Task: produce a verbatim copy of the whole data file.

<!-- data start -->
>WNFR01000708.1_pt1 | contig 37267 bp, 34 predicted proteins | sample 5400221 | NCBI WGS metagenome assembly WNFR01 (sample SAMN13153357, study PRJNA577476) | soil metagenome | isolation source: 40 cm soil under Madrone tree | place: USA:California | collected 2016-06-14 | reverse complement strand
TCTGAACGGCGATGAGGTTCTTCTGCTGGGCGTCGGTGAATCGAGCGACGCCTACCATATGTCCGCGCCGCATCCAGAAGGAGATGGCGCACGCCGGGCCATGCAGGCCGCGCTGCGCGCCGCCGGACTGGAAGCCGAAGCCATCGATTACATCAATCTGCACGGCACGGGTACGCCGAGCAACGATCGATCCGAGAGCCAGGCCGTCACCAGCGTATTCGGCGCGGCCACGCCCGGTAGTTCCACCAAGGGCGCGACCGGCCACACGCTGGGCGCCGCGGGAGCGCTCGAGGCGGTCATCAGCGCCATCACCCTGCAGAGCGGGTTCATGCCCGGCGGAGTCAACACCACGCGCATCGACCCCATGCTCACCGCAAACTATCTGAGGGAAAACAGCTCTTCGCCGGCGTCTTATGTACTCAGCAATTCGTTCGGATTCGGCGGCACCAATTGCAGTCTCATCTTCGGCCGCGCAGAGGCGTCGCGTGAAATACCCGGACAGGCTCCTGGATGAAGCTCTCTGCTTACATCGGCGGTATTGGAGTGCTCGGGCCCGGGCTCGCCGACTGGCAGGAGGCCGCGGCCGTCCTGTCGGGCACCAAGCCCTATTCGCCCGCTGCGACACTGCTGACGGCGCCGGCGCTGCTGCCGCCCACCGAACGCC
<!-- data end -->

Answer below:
>WNFR01000708.1_pt1 | contig 37267 bp, 34 predicted proteins | sample 5400221 | NCBI WGS metagenome assembly WNFR01 (sample SAMN13153357, study PRJNA577476) | soil metagenome | isolation source: 40 cm soil under Madrone tree | place: USA:California | collected 2016-06-14 | reverse complement strand
TCTGAACGGCGATGAGGTTCTTCTGCTGGGCGTCGGTGAATCGAGCGACGCCTACCATATGTCCGCGCCGCATCCAGAAGGAGATGGCGCACGCCGGGCCATGCAGGCCGCGCTGCGCGCCGCCGGACTGGAAGCCGAAGCCATCGATTACATCAATCTGCACGGCACGGGTACGCCGAGCAACGATCGATCCGAGAGCCAGGCCGTCACCAGCGTATTCGGCGCGGCCACGCCCGGTAGTTCCACCAAGGGCGCGACCGGCCACACGCTGGGCGCCGCGGGAGCGCTCGAGGCGGTCATCAGCGCCATCACCCTGCAGAGCGGGTTCATGCCCGGCGGAGTCAACACCACGCGCATCGACCCCATGCTCACCGCAAACTATCTGAGGGAAAACAGCTCTTCGCCGGCGTCTTATGTACTCAGCAATTCGTTCGGATTCGGCGGCACCAATTGCAGTCTCATCTTCGGCCGCGCAGAGGCGTCGCGTGAAATACCCGGACAGGCTCCTGGATGAAGCTCTCTGCTTACATCGGCGGTATTGGAGTGCTCGGGCCCGGGCTCGCCGACTGGCAGGAGGCCGCGGCCGTCCTGTCGGGCACCAAGCCCTATTCGCCCGCTGCGACACTGCTGACGGCGCCGGCGCTGCTGCCGCCCACCGAACGCC